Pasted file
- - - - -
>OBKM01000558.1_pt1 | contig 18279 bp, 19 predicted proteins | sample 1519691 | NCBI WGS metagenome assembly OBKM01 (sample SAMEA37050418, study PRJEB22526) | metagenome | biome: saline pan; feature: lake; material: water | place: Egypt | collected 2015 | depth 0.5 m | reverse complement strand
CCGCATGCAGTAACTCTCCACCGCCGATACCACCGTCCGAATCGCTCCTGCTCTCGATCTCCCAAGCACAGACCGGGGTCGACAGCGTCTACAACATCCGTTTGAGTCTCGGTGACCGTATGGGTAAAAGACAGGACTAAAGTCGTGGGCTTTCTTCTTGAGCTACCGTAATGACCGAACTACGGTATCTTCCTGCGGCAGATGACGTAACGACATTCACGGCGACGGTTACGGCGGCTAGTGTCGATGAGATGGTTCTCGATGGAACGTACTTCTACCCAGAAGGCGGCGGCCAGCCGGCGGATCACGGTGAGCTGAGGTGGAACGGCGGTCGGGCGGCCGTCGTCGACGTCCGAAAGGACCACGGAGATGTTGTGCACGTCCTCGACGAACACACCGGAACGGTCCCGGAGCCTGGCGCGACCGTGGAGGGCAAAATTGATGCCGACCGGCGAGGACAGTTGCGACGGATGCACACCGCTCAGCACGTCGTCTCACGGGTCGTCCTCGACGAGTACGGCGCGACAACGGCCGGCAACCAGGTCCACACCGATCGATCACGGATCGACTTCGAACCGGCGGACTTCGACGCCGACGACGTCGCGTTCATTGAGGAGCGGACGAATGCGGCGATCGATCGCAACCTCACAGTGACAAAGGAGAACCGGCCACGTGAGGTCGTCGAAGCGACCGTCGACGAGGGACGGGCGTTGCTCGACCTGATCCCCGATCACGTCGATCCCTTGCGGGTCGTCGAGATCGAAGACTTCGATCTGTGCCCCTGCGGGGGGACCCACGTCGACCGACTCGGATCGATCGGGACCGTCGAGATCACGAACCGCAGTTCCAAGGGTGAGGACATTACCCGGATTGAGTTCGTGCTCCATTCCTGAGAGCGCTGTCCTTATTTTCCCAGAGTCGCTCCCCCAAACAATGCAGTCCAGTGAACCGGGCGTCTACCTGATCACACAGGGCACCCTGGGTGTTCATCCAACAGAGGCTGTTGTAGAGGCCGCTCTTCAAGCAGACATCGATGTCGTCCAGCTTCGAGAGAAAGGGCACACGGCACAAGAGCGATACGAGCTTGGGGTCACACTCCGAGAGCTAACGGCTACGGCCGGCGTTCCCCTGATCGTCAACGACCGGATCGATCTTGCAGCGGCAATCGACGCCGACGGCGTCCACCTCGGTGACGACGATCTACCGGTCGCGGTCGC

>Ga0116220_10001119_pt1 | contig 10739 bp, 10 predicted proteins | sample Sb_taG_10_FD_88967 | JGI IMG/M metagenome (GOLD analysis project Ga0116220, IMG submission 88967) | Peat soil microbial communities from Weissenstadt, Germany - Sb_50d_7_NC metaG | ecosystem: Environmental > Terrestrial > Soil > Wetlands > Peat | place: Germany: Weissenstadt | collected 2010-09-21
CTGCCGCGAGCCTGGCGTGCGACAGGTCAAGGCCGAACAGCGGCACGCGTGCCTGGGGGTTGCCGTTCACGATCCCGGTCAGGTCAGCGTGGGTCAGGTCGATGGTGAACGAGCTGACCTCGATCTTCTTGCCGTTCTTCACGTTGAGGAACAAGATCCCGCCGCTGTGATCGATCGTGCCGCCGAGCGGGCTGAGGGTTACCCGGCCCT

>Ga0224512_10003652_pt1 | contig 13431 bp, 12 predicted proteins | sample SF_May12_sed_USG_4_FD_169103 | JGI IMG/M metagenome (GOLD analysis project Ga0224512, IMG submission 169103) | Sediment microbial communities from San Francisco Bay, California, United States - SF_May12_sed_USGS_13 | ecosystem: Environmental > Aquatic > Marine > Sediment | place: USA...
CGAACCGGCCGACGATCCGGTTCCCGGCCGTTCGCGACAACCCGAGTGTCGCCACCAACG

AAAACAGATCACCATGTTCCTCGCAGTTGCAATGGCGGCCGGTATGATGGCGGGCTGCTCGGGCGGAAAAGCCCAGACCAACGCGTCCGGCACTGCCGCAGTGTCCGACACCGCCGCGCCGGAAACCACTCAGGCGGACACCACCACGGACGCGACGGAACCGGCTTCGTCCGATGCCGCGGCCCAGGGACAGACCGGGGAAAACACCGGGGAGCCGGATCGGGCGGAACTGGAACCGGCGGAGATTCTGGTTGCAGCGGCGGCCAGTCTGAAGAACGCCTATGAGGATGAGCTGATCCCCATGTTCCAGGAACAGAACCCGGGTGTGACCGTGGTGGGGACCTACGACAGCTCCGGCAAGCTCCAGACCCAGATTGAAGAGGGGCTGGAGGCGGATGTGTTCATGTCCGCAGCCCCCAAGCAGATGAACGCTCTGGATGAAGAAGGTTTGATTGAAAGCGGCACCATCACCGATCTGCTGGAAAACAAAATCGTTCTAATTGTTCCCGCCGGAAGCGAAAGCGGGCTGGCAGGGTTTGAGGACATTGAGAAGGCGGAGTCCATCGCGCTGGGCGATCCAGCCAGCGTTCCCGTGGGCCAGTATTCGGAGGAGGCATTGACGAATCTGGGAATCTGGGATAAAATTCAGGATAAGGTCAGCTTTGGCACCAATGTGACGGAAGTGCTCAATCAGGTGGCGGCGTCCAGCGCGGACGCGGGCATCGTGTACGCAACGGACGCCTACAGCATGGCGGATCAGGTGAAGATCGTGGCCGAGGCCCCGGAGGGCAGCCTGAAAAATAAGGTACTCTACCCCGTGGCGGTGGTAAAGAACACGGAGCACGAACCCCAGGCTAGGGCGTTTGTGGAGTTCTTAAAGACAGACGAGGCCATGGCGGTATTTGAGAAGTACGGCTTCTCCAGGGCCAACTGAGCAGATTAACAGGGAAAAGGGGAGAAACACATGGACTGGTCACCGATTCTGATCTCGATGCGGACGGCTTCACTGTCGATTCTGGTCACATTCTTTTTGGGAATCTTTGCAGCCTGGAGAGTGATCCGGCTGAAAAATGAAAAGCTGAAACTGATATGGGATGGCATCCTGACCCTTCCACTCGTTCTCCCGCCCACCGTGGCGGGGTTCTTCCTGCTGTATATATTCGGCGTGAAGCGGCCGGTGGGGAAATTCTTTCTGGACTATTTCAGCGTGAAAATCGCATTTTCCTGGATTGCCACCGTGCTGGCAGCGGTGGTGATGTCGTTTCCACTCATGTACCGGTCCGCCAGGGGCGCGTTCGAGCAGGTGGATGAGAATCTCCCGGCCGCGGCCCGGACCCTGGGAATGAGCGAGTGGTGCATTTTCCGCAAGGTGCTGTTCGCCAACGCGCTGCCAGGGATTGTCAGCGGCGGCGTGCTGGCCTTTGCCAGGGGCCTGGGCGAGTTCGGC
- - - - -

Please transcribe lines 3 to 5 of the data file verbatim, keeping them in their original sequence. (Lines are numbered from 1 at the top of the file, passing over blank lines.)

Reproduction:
>Ga0116220_10001119_pt1 | contig 10739 bp, 10 predicted proteins | sample Sb_taG_10_FD_88967 | JGI IMG/M metagenome (GOLD analysis project Ga0116220, IMG submission 88967) | Peat soil microbial communities from Weissenstadt, Germany - Sb_50d_7_NC metaG | ecosystem: Environmental > Terrestrial > Soil > Wetlands > Peat | place: Germany: Weissenstadt | collected 2010-09-21
CTGCCGCGAGCCTGGCGTGCGACAGGTCAAGGCCGAACAGCGGCACGCGTGCCTGGGGGTTGCCGTTCACGATCCCGGTCAGGTCAGCGTGGGTCAGGTCGATGGTGAACGAGCTGACCTCGATCTTCTTGCCGTTCTTCACGTTGAGGAACAAGATCCCGCCGCTGTGATCGATCGTGCCGCCGAGCGGGCTGAGGGTTACCCGGCCCT

>Ga0224512_10003652_pt1 | contig 13431 bp, 12 predicted proteins | sample SF_May12_sed_USG_4_FD_169103 | JGI IMG/M metagenome (GOLD analysis project Ga0224512, IMG submission 169103) | Sediment microbial communities from San Francisco Bay, California, United States - SF_May12_sed_USGS_13 | ecosystem: Environmental > Aquatic > Marine > Sediment | place: USA...